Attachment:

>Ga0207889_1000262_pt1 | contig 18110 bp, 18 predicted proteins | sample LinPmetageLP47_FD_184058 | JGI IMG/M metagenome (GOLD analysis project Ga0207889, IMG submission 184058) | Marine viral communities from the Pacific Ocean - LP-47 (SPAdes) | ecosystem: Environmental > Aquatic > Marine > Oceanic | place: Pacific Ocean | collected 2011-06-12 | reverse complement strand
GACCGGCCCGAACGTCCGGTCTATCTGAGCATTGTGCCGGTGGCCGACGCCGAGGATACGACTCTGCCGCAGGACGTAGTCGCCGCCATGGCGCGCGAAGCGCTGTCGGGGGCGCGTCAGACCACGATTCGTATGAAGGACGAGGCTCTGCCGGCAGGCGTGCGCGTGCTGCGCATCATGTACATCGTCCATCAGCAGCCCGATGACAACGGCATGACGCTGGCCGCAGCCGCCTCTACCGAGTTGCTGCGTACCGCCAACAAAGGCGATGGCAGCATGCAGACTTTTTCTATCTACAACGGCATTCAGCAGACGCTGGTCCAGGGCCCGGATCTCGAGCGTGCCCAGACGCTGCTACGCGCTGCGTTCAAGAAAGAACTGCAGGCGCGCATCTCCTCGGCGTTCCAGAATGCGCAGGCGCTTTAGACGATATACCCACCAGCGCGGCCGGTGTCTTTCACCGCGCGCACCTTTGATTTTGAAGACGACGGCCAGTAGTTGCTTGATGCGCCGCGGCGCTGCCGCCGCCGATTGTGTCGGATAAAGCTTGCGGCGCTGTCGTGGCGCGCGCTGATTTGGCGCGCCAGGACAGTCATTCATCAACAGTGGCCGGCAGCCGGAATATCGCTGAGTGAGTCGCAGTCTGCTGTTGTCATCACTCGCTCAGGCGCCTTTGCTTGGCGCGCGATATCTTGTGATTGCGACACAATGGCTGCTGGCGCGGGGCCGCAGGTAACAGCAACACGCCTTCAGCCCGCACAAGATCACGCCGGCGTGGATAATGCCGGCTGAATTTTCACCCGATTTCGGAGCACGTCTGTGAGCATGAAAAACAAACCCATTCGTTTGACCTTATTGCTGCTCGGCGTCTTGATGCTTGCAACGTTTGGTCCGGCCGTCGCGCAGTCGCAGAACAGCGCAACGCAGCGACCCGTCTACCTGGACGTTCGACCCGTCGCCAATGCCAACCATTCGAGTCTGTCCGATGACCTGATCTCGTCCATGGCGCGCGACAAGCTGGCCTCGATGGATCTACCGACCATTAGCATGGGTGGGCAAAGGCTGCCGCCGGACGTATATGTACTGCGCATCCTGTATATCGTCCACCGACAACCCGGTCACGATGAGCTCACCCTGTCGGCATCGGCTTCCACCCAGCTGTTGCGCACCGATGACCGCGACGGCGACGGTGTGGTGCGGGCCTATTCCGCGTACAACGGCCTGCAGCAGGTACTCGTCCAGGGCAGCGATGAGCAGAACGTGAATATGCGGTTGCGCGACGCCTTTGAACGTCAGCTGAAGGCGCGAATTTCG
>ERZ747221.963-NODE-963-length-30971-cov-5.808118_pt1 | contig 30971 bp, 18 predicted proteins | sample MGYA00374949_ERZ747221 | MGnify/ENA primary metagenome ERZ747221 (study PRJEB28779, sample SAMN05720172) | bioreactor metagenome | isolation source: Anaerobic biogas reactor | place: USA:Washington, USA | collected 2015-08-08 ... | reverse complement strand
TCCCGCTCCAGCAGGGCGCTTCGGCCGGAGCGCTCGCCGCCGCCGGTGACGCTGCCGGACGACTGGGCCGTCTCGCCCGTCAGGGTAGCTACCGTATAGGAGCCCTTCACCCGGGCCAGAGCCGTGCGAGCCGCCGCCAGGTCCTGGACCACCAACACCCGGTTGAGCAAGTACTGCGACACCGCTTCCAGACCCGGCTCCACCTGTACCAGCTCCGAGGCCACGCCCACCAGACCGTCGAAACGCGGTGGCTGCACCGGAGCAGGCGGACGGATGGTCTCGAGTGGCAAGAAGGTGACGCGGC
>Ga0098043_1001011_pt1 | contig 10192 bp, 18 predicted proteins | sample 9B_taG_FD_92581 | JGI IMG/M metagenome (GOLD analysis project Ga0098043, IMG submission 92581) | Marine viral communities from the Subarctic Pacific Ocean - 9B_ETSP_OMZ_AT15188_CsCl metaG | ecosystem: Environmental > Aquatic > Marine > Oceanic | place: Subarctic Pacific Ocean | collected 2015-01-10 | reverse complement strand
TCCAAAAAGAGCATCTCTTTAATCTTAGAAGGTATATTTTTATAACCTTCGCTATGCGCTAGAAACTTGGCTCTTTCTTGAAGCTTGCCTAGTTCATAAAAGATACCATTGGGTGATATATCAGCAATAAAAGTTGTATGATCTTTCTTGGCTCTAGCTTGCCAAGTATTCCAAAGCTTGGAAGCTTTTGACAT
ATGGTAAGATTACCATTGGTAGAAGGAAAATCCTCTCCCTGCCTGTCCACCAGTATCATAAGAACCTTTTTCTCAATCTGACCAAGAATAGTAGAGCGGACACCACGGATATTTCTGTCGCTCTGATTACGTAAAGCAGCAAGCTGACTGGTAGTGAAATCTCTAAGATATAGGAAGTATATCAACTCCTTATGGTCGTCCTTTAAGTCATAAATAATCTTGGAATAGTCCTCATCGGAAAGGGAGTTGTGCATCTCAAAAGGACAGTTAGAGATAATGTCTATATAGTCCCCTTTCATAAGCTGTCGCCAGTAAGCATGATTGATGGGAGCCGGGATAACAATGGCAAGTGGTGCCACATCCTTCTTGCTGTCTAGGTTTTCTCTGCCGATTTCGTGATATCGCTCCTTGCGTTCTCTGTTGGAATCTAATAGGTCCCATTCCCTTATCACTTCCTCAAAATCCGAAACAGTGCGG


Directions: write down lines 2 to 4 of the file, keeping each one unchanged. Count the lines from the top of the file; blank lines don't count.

GACCGGCCCGAACGTCCGGTCTATCTGAGCATTGTGCCGGTGGCCGACGCCGAGGATACGACTCTGCCGCAGGACGTAGTCGCCGCCATGGCGCGCGAAGCGCTGTCGGGGGCGCGTCAGACCACGATTCGTATGAAGGACGAGGCTCTGCCGGCAGGCGTGCGCGTGCTGCGCATCATGTACATCGTCCATCAGCAGCCCGATGACAACGGCATGACGCTGGCCGCAGCCGCCTCTACCGAGTTGCTGCGTACCGCCAACAAAGGCGATGGCAGCATGCAGACTTTTTCTATCTACAACGGCATTCAGCAGACGCTGGTCCAGGGCCCGGATCTCGAGCGTGCCCAGACGCTGCTACGCGCTGCGTTCAAGAAAGAACTGCAGGCGCGCATCTCCTCGGCGTTCCAGAATGCGCAGGCGCTTTAGACGATATACCCACCAGCGCGGCCGGTGTCTTTCACCGCGCGCACCTTTGATTTTGAAGACGACGGCCAGTAGTTGCTTGATGCGCCGCGGCGCTGCCGCCGCCGATTGTGTCGGATAAAGCTTGCGGCGCTGTCGTGGCGCGCGCTGATTTGGCGCGCCAGGACAGTCATTCATCAACAGTGGCCGGCAGCCGGAATATCGCTGAGTGAGTCGCAGTCTGCTGTTGTCATCACTCGCTCAGGCGCCTTTGCTTGGCGCGCGATATCTTGTGATTGCGACACAATGGCTGCTGGCGCGGGGCCGCAGGTAACAGCAACACGCCTTCAGCCCGCACAAGATCACGCCGGCGTGGATAATGCCGGCTGAATTTTCACCCGATTTCGGAGCACGTCTGTGAGCATGAAAAACAAACCCATTCGTTTGACCTTATTGCTGCTCGGCGTCTTGATGCTTGCAACGTTTGGTCCGGCCGTCGCGCAGTCGCAGAACAGCGCAACGCAGCGACCCGTCTACCTGGACGTTCGACCCGTCGCCAATGCCAACCATTCGAGTCTGTCCGATGACCTGATCTCGTCCATGGCGCGCGACAAGCTGGCCTCGATGGATCTACCGACCATTAGCATGGGTGGGCAAAGGCTGCCGCCGGACGTATATGTACTGCGCATCCTGTATATCGTCCACCGACAACCCGGTCACGATGAGCTCACCCTGTCGGCATCGGCTTCCACCCAGCTGTTGCGCACCGATGACCGCGACGGCGACGGTGTGGTGCGGGCCTATTCCGCGTACAACGGCCTGCAGCAGGTACTCGTCCAGGGCAGCGATGAGCAGAACGTGAATATGCGGTTGCGCGACGCCTTTGAACGTCAGCTGAAGGCGCGAATTTCG
>ERZ747221.963-NODE-963-length-30971-cov-5.808118_pt1 | contig 30971 bp, 18 predicted proteins | sample MGYA00374949_ERZ747221 | MGnify/ENA primary metagenome ERZ747221 (study PRJEB28779, sample SAMN05720172) | bioreactor metagenome | isolation source: Anaerobic biogas reactor | place: USA:Washington, USA | collected 2015-08-08 ... | reverse complement strand
TCCCGCTCCAGCAGGGCGCTTCGGCCGGAGCGCTCGCCGCCGCCGGTGACGCTGCCGGACGACTGGGCCGTCTCGCCCGTCAGGGTAGCTACCGTATAGGAGCCCTTCACCCGGGCCAGAGCCGTGCGAGCCGCCGCCAGGTCCTGGACCACCAACACCCGGTTGAGCAAGTACTGCGACACCGCTTCCAGACCCGGCTCCACCTGTACCAGCTCCGAGGCCACGCCCACCAGACCGTCGAAACGCGGTGGCTGCACCGGAGCAGGCGGACGGATGGTCTCGAGTGGCAAGAAGGTGACGCGGC